I really wanted to go to the opening of MFA 2008 at the Gallery of UCSD, because I wanted to see Iana Quesnell’s work, which fascinates me.
I am surprised because the gallery changed completely since I came to see “In the Beginning”. It starts with a corridor and then one enters a daedal of small rooms.
A first, quick tour tells me that there are lots of videos. Going around again, I stop to see Owen Mundy’s self-portraits. They are pencil, acrylic and bullet holes on tar paper. The holes are the only element in contrast with the rest of each picture: through the holes one can see the white of the wall. It is a discreet and violent work.
In the next room, I am attracted by Iana Quesnell’s video: The Making of “Limites Difusos”, 2008 (8mn 25sec.). We see Iana starting covering a white wall with graphite lines. The gesture is extremely fast, the walls are huge. It is hard to understand how much time it took to her and her assistants to completely cover the walls but the task seems gigantic! After using big graphite pens for a while, she switches to normal pens to work more in details. The wall is more and more grey, the graphite makes it shine a little: it has a silvery look. I really like when the video is a close up on her hand working and covered of graphite.
A circle of the wall has been left untouched and now Iana works that white surface inside it very meticulously: it is the earth and she draws the continents, grey on white.
She then covers a long table with a white paper on which she has drawn plates, glasses, and silverware. She wears white gloves. Then it is the opening with people around the table, surrounded by the wall covered with graphite with the earth in the middle. I cannot help thinking of the ending of “2001, Space Odyssey” -- the strange quiet dinner in the large empty white house somewhere in space.
Her work was done in situ in the Centro Cultural de Tijuana. I like the fact that it is temporary. It is something I am really interested in. Something is done, documented, and then it is gone.
Limites Difusos is on exhibit during the month of June at the Centro Cultural de Tijuana (from Monday to Sunday, 10:00 a.m. to 7:00 p.m).
Katherine Sweetman: “Video Blogging for video bloggers”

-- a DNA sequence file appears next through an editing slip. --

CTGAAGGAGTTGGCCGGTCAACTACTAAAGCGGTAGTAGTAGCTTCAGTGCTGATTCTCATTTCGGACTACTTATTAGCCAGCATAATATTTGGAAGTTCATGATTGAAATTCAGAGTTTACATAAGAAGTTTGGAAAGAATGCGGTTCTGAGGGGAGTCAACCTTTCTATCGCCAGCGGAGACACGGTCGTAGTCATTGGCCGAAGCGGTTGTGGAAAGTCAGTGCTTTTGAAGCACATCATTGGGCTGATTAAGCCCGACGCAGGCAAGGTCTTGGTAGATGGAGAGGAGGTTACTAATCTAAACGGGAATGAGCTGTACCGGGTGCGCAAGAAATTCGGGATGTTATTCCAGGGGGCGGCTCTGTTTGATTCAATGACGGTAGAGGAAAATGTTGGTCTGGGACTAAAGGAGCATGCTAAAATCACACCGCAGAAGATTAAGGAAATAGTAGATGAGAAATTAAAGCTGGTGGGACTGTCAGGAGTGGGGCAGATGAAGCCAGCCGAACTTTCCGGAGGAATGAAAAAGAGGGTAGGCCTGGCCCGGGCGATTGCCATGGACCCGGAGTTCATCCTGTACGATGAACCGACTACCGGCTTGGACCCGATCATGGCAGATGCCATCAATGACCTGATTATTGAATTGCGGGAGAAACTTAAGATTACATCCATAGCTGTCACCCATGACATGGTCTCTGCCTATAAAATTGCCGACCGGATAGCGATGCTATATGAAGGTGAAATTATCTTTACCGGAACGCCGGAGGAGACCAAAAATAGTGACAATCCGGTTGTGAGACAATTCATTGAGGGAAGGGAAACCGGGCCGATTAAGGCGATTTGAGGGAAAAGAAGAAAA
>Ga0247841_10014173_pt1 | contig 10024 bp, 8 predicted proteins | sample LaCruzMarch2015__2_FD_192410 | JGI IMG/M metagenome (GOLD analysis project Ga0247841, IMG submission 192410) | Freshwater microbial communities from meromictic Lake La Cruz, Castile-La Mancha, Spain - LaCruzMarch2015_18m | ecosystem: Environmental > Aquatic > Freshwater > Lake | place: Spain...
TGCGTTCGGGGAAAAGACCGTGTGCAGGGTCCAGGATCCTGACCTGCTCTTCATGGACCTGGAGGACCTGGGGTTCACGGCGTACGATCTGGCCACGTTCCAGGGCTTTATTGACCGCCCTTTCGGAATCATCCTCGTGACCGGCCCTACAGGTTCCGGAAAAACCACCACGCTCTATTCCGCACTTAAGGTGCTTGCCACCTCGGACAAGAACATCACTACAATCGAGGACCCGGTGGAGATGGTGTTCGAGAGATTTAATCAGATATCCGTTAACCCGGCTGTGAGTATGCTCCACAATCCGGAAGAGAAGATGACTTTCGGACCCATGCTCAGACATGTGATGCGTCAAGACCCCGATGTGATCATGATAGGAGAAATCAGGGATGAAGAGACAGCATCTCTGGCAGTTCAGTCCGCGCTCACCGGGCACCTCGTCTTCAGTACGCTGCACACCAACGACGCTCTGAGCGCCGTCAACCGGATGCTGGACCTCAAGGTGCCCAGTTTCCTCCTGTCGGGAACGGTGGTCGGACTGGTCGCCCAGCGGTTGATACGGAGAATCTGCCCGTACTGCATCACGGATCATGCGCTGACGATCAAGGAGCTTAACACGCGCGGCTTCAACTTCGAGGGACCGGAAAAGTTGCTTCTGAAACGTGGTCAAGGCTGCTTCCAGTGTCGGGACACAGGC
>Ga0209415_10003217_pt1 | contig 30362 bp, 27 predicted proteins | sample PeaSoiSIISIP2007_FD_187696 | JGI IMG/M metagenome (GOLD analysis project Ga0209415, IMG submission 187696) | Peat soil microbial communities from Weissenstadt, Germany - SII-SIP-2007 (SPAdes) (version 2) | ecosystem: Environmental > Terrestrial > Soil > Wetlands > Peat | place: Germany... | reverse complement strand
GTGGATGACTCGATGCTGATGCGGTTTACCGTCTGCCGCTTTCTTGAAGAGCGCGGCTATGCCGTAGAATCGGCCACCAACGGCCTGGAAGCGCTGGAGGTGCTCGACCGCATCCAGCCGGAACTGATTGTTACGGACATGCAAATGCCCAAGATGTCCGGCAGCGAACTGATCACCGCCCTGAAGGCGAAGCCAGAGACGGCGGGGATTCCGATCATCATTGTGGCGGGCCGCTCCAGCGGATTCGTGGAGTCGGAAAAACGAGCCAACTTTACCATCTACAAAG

Next to Iana Quesnell’s video are Katherine Sweetman’s video and paintings “Video Blogging for video bloggers”. I sit down and watch entirely the almost 20mn long video. I learn something tonight: people video-blog on YouTube. And some of them are famous in the video blogger community. A world opens up. Katherine Sweetman’s video is divided into two spaces: on the left a blogger she chose on YouTube, on the right the painting she creates as the blogger talks. Six bloggers/six paintings (acrylic on canvas). It is fascinating.
Geriatric1927 already posted 125 videos on YouTube, and he is very popular (some of them have been seen more than 2,000,000 times). Daxflame is a young man, and apparently people are fascinated by him because they wonder if he is a very good actor or if his tantrums are real. In the video she chose he says he wishes to be taxidermied after he dies. He says, “If you think it’s weird, don’t post a comment, I’ll block you!” Daxflame posted 145 videos on YouTube - some of them have been seen more than 200,000 times. TheAmazingAtheist talks about the death of his father (he makes the video as he just came back from the hospital). He gives details, he cries, he claims he will not post for a while. The commentary of Sweetman says he posted a video less than 24 hours after.
Then there is Lemonette, the woman who blogs in her car, looking at the road and at the camera above the dashboard! She is a famous video blogger, and she makes almost all her videos while driving. The video we are watching is a response to another video posted by Doug, who she knows: “I love you Doug, but don’t mess with the Southerners!” I cannot believe what I see and hear.
Katherine Sweetman posted her video back on you tube.
I cannot watch all the videos in the exhibition, I may come back. It is already a lot of information!
University Art Gallery / UCSD
9500 Gilman Drive
La Jolla, CA 92093-0327
(858) 534 - 2107